If your goal is to virtualize existing general purpose storage, transforming it into a cloud-optimized, shared pool, the IBM SAN Volume Controller can achieve exactly that — and that’s a critical initial step in making any private or hybrid cloud initiative a successful one.
For data protection via cloud-based backup and business continuity services, IBM offers specific solutions: IBM ProtecTIER, which provides in-line data deduplication to eliminate file redundancy, and IBM Real-time Compression (to ensure files consume the least storage possible). IBM also offers a number of solutions, using automated tiering and data compression, to support cloud-based archiving and records management.
For organizations interested in achieving the benefits of cloud storage without creating a cloud architecture of their own, IBM provides SmartCloud Storage Access services. Via its self-service portal, users can create new accounts in a matter of minutes and provision storage to them in proportion to business requirements. Once created, these accounts can be accessed any time, and anywhere, using any standard Web browser. And ongoing use of cloud storage can be tracked via easy-to-generate reports, as well as modified via user-defined capacity elasticity.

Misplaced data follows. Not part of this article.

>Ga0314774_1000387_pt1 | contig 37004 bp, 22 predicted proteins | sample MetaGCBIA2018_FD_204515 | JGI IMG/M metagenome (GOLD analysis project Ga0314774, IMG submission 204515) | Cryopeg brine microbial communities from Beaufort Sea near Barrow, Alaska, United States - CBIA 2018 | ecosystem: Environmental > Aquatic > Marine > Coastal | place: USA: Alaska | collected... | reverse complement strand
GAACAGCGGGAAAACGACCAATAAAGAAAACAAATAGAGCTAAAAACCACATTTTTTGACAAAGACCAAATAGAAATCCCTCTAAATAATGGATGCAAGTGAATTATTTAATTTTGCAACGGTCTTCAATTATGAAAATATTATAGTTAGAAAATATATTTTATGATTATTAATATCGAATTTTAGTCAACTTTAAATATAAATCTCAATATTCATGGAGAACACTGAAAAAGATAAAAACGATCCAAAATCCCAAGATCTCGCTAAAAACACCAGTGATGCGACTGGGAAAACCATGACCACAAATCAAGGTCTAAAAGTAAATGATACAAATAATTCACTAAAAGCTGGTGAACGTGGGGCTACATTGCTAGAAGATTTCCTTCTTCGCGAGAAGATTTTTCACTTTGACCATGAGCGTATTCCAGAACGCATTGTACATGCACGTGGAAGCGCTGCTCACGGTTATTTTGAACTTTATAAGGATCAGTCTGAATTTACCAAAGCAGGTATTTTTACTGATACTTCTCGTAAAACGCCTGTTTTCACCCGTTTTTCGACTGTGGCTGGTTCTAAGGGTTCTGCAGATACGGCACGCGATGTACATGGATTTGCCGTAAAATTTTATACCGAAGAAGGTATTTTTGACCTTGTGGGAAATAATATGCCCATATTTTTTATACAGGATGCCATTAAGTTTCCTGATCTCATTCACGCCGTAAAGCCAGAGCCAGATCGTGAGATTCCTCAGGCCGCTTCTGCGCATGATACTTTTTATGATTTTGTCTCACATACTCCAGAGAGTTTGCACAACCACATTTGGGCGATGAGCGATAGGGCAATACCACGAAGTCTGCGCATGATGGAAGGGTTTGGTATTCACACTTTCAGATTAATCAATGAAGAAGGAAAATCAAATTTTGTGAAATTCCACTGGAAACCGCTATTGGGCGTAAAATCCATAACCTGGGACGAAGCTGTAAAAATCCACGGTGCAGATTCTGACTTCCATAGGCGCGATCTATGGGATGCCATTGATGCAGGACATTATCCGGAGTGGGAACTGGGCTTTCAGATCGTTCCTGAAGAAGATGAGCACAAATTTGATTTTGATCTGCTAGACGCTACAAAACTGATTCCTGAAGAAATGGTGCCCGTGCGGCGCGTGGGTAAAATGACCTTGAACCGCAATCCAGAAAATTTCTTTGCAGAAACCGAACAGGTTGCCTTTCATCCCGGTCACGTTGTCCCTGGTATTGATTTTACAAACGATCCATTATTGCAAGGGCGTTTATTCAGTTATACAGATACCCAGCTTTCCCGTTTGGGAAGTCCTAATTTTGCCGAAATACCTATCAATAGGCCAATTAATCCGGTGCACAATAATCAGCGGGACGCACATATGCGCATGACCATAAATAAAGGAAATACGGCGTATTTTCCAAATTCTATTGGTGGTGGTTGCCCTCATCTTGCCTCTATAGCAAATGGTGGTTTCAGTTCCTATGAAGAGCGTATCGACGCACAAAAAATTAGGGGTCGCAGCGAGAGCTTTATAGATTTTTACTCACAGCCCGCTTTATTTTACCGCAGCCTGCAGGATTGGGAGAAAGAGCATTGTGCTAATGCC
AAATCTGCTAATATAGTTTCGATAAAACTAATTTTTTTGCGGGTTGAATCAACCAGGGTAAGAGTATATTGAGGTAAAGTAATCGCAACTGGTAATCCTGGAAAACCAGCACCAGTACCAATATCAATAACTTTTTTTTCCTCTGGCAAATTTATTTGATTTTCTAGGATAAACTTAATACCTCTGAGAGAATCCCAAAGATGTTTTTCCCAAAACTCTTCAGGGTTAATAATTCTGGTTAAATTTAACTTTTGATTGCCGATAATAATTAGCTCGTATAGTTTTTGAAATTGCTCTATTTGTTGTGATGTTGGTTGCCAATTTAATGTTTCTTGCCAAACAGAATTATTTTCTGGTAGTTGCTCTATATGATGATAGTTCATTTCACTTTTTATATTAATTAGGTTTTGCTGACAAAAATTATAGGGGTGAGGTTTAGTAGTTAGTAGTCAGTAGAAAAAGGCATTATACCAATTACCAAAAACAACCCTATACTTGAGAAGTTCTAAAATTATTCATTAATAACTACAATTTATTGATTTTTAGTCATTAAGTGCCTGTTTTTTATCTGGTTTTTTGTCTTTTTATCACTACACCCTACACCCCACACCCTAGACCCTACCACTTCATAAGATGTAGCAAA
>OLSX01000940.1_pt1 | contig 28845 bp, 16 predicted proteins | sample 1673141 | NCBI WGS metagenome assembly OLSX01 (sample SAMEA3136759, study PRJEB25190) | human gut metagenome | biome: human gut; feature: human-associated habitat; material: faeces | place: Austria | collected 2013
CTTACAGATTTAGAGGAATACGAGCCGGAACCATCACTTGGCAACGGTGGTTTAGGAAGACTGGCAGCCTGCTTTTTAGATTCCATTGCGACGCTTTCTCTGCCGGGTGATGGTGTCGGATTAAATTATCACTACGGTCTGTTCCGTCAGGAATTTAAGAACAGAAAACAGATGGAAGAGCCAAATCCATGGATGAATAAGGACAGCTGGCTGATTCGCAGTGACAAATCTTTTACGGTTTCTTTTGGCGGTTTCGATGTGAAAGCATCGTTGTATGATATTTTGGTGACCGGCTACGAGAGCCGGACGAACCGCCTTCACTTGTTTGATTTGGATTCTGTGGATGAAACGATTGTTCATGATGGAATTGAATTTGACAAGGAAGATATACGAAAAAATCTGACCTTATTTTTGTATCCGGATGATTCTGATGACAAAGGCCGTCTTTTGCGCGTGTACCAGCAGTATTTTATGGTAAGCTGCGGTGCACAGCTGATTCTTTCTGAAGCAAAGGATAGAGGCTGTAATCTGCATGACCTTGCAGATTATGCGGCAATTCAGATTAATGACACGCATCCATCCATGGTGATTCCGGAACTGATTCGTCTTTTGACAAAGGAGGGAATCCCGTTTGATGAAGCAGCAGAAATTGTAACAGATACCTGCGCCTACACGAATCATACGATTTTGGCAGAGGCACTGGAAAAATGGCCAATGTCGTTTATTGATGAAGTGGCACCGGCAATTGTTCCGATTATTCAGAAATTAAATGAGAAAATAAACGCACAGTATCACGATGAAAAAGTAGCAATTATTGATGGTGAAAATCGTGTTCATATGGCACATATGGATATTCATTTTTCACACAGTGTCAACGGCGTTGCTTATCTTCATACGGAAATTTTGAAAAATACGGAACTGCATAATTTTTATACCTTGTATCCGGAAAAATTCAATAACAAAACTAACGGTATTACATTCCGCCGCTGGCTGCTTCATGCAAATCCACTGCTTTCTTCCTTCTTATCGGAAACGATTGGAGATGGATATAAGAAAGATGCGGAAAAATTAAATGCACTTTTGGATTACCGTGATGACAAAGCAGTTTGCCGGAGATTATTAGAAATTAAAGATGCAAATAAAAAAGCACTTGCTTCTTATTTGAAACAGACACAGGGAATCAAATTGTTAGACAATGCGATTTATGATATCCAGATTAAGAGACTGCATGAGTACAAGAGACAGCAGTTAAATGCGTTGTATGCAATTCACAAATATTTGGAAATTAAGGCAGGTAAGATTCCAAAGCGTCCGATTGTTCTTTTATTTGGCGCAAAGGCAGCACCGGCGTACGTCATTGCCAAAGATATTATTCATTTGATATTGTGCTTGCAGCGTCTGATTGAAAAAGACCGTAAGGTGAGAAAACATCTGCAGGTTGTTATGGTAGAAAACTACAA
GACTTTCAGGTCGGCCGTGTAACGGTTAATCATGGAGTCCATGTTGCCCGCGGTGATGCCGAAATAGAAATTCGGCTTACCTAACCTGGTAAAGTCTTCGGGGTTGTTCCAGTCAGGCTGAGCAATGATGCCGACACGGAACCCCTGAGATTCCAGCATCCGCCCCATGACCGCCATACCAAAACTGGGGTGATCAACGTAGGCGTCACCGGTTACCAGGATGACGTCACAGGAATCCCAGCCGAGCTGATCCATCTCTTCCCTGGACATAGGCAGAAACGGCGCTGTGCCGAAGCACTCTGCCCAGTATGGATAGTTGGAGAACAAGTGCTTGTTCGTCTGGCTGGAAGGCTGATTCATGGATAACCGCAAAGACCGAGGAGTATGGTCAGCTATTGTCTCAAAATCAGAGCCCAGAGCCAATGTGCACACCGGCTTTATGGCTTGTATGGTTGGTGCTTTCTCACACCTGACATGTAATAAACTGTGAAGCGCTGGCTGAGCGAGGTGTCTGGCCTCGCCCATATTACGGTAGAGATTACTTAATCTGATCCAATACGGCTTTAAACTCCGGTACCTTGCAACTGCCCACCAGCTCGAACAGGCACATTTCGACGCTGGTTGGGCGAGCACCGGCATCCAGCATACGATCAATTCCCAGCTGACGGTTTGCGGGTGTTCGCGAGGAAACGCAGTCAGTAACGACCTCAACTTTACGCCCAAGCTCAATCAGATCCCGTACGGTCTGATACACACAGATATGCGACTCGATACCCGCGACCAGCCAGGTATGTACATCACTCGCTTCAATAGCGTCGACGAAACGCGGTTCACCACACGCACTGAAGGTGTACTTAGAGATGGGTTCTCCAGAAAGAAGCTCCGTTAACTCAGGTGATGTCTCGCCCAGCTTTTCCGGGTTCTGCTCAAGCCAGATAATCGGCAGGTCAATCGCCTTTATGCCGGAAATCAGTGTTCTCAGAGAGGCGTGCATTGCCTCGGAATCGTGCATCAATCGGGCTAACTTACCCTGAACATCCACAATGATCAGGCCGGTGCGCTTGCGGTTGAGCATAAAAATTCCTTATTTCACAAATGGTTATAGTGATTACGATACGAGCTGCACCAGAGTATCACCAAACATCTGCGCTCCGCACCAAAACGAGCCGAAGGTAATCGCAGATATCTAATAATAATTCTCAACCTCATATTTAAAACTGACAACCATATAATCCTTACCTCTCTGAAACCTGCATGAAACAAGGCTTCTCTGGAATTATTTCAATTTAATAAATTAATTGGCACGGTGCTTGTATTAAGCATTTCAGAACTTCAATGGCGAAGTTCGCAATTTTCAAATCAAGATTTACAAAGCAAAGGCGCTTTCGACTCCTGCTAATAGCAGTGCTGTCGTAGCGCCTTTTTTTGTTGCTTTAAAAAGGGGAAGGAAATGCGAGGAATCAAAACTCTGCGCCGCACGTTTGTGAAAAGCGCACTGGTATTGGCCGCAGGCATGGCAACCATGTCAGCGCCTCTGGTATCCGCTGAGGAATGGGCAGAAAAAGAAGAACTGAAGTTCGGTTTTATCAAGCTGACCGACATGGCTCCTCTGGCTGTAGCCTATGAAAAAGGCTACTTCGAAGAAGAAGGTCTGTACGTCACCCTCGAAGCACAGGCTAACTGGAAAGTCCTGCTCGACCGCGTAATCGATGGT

With IBM cloud storage capabilities, we pride ourselves on driving consistency, operational excellence, and enhanced customer value. That’s why eighty percent of Fortune 500 companies use IBM cloud capabilities and there are nearly 20 million public cloud users of IBM cloud services. IBM varied cloud storage technologies are designed for environments from large enterprises to small businesses and midmarket companies.